The Basics:
  • Echino” – Spiny, “Derm” – Skin
  • Many have spiny skin (i.e. sea urchins, or the internal skeleton of sea stars) but many do not.
  • Appeared between 541-488 Million Years Ago (Cambrian Explosion – same as chordates)
  • Coelomates with deuterostome development.
  • Most closely related phylum to chordates!

A. Evolution of Body Plan

1. Deuterostome development

    • During embryonic development the blastopore develops into the anus.
    • Largest group of deuterostomes outside of Chordates

2. Water Vascular System

  • Unique system of fluid-filled canals and tubes that help with feeding, movement and respiration.
  • Only found in echinoderms.

Major Parts of the water vascular system:

  • Tube Feet – Have a ampullae a “balloon” that fills with water causing the foot with a suction cup to extend and stick to prey/ground.
  • Sieve Plate – The entrance for water into the water vascular system (also called a madreporite).
  • Ring Canal – Central canal where all canals branch from.

3. Endoskeleton – Always covered in a thin layer of skin therefore it is a endoskeleton (like us!)

  • Made of calcium carbonate
  • Can be loosely connected for movement (sea stars)
  • Fused to form a rigid skeleton (sea urchins)

4. Radial Symmetry Symmetry around a central axis. In echinoderms they have 5 symmetrical sections (pentaradial symmetry)

Important Note:

It is important to note that echinoderms developed from a bilateral ancestor and developed radial symmetry secondary.

  • We can see this in their larval stages which are all bilaterally symmetrical!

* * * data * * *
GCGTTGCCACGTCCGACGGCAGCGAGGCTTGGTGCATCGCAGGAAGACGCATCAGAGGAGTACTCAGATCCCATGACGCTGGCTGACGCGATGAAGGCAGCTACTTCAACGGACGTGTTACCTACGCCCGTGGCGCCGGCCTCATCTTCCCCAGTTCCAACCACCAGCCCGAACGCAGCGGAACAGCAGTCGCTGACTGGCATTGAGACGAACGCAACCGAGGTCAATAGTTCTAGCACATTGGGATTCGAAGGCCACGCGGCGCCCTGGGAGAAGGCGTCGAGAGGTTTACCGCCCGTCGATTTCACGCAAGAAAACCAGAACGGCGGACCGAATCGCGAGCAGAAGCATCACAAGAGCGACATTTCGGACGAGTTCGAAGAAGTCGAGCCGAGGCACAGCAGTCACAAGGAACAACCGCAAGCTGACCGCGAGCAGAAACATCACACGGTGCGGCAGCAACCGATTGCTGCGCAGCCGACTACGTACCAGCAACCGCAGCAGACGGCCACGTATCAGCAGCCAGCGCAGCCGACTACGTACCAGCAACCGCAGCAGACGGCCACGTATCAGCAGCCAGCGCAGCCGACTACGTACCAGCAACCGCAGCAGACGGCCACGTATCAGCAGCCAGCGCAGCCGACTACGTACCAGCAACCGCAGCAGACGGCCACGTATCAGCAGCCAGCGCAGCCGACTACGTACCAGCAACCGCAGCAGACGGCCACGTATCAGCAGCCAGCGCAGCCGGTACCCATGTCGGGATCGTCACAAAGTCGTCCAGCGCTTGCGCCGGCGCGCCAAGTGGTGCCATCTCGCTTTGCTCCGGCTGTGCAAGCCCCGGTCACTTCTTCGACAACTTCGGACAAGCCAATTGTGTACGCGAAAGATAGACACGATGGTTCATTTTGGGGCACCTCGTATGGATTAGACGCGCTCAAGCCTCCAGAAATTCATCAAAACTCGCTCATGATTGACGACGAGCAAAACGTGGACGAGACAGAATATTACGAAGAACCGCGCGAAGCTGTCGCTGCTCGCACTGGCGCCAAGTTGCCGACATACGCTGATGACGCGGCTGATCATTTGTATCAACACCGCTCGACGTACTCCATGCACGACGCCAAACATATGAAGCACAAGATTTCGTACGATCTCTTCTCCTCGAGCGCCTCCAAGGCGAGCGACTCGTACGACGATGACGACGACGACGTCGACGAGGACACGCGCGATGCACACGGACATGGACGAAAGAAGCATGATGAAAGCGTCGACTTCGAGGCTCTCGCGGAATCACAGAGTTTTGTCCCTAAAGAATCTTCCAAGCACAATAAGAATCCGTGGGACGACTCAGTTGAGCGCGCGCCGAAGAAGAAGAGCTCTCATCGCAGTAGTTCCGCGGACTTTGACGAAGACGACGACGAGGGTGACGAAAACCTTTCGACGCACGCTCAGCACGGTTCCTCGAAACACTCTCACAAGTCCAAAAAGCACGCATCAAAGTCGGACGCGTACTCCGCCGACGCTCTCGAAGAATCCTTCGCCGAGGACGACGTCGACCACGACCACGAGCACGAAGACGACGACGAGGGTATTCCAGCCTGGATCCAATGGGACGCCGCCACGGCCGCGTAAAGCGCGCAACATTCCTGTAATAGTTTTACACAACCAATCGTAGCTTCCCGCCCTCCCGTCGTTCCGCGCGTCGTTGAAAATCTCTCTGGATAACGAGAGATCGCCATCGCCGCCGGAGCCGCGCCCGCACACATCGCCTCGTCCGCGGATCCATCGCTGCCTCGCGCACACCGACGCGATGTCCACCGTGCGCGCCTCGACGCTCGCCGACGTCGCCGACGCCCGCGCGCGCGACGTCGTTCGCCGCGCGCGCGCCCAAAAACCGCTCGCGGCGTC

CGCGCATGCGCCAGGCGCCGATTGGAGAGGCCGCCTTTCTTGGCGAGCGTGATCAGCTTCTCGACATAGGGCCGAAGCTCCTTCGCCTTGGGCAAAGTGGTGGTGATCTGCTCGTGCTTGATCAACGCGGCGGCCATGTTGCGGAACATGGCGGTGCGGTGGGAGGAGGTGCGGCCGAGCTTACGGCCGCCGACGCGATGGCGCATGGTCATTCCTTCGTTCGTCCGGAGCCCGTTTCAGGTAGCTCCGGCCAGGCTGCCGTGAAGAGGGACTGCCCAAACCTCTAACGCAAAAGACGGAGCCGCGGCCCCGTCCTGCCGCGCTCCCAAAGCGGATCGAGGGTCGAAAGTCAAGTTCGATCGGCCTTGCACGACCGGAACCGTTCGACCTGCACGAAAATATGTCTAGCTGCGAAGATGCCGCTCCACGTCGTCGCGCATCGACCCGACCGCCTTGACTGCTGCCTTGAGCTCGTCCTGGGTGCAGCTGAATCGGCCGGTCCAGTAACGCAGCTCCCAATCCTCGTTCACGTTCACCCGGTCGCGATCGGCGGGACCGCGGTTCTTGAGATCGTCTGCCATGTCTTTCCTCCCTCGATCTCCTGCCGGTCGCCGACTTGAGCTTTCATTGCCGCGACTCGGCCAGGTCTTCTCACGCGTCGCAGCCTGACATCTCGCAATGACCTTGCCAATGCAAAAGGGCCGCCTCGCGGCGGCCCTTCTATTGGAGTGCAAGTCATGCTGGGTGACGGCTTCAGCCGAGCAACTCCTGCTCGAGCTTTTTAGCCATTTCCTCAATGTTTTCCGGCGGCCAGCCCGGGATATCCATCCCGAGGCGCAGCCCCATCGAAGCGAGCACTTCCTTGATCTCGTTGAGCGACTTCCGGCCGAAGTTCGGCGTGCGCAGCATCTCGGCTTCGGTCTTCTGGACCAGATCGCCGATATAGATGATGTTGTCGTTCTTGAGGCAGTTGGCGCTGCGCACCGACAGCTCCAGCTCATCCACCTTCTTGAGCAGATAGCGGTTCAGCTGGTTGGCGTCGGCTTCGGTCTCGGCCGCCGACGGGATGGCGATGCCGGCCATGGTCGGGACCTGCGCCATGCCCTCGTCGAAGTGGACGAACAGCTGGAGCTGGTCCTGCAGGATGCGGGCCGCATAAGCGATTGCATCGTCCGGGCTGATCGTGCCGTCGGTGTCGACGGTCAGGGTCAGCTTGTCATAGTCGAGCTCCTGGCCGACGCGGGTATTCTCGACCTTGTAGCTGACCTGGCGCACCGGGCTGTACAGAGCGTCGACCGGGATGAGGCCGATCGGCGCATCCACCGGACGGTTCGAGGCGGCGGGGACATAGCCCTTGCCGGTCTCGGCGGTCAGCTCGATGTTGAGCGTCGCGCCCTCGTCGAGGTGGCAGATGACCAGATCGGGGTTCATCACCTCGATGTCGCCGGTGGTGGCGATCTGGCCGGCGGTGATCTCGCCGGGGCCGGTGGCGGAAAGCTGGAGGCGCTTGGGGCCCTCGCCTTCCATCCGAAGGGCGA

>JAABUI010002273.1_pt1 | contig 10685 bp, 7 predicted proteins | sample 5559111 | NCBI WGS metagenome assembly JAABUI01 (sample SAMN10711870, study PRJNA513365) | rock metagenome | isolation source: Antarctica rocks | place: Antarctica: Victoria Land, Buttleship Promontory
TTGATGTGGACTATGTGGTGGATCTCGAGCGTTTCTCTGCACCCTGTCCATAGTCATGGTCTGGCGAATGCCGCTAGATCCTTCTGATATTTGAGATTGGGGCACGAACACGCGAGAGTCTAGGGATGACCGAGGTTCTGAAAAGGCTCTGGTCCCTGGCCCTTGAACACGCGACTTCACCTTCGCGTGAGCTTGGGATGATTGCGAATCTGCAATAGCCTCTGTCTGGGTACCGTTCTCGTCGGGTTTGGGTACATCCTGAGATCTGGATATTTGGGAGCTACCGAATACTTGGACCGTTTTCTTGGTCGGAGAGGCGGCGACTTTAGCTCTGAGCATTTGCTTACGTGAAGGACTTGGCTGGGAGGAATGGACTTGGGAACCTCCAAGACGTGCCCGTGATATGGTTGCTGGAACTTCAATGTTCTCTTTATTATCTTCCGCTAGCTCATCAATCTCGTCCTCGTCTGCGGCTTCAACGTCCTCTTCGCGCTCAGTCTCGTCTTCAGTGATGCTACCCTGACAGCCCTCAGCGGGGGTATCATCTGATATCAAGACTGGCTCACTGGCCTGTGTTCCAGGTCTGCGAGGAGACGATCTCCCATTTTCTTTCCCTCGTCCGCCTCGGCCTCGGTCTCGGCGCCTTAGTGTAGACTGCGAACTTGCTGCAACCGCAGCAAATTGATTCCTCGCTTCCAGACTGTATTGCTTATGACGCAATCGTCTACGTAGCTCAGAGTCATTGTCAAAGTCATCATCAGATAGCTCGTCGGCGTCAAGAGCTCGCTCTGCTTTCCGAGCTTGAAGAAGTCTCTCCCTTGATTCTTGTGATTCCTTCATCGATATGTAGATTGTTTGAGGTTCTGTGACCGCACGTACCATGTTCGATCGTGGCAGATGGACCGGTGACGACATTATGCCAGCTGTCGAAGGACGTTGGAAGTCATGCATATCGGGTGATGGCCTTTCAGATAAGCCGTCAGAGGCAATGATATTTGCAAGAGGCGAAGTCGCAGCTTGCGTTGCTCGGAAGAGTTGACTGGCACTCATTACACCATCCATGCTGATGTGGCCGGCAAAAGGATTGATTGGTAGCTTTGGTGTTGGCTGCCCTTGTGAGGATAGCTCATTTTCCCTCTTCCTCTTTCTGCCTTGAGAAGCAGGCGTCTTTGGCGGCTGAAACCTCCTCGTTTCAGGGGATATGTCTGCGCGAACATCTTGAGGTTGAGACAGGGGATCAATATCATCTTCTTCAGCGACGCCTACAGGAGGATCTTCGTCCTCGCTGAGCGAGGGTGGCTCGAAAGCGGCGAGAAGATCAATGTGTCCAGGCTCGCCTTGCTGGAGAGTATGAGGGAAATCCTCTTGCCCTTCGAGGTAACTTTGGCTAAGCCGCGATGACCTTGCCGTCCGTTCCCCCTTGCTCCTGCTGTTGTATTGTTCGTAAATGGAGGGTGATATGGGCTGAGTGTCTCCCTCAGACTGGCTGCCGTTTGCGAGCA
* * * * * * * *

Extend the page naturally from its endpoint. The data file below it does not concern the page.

B. Feeding and Excretion

One-Way digestive system

  • Typically have two stomachs – a cardiac stomach which can be moved outside of the body begin digestion and a pyloric stomach.

Due to this, sea stars can digest prey much larger than their stomach since they begin digestion outside their body.

  • Powerful enzymes liquify prey – digested completely within the stomachs.


  • Digestive waste exits the anus on opposite side of mouth.
  • No distinct excretory organs – nitrogenous waste is removed from the water vascular system via diffusion through tube feet or with digestive waste.
C. Respiration and Circulation


  • Use water vascular system in respiration and circulation.
  • Gas exchange occurs through simple gills and diffusion through tube feet.


  • Reduced circulatory system.
  • All fluids and “blood” circle throughout the hydraulic-like water vascular system. Blood has no pigment (i.e. no colour)
  • No heart!

D. Reproduction

Sexual Reproduction:

  • Male and female are separate individuals.
  • External fertilization through broadcast spawning
  • Females can release up to 100 million eggs at one time.

Sexual Reproduction – brief life cycle:

  • Fertilized embryo develops into bilateral, planktonic larvae.

The planktonic larvae gradually change into radially symmetrical adults under the course of two-months and settle on the ocean floor.

Asexual reproduction:

  • Asexual reproduction through fragmentation or fission (rare)
  • Due to repetition of organs in each area and a nerve disk, echinoderms can regenerate if they are fragmented with a piece of their central disk.

E. Major Groups of Echinoderms

Class Asteroidea (Sea Stars)

  • Predatory
  • Two-stomachs (pyloric and cardiac)
  • 5 or more arms that are wide near the central disk and gradually get thinner.

Class Opiuroidea (Brittle Stars)

  • 5 or more thin, flexible arms.
  • Many are filter feeders.
  • All organs in central disk – not in arms

Class Echinoidea (Sea Urchins)

  • Round body covered in spines
  • Hard, fused endoskeleton

Class Holothuroidea (Sea Cucumbers)

    • Appear bilaterally symmetrical, although they are still radially symmetrical (dorsal-ventrally stretched).
    • Tube shaped detritivores.

Class Crinoidea (Crinoids – feather stars)

  • Cup-shaped body with many feathery arms.
  • Filter feeders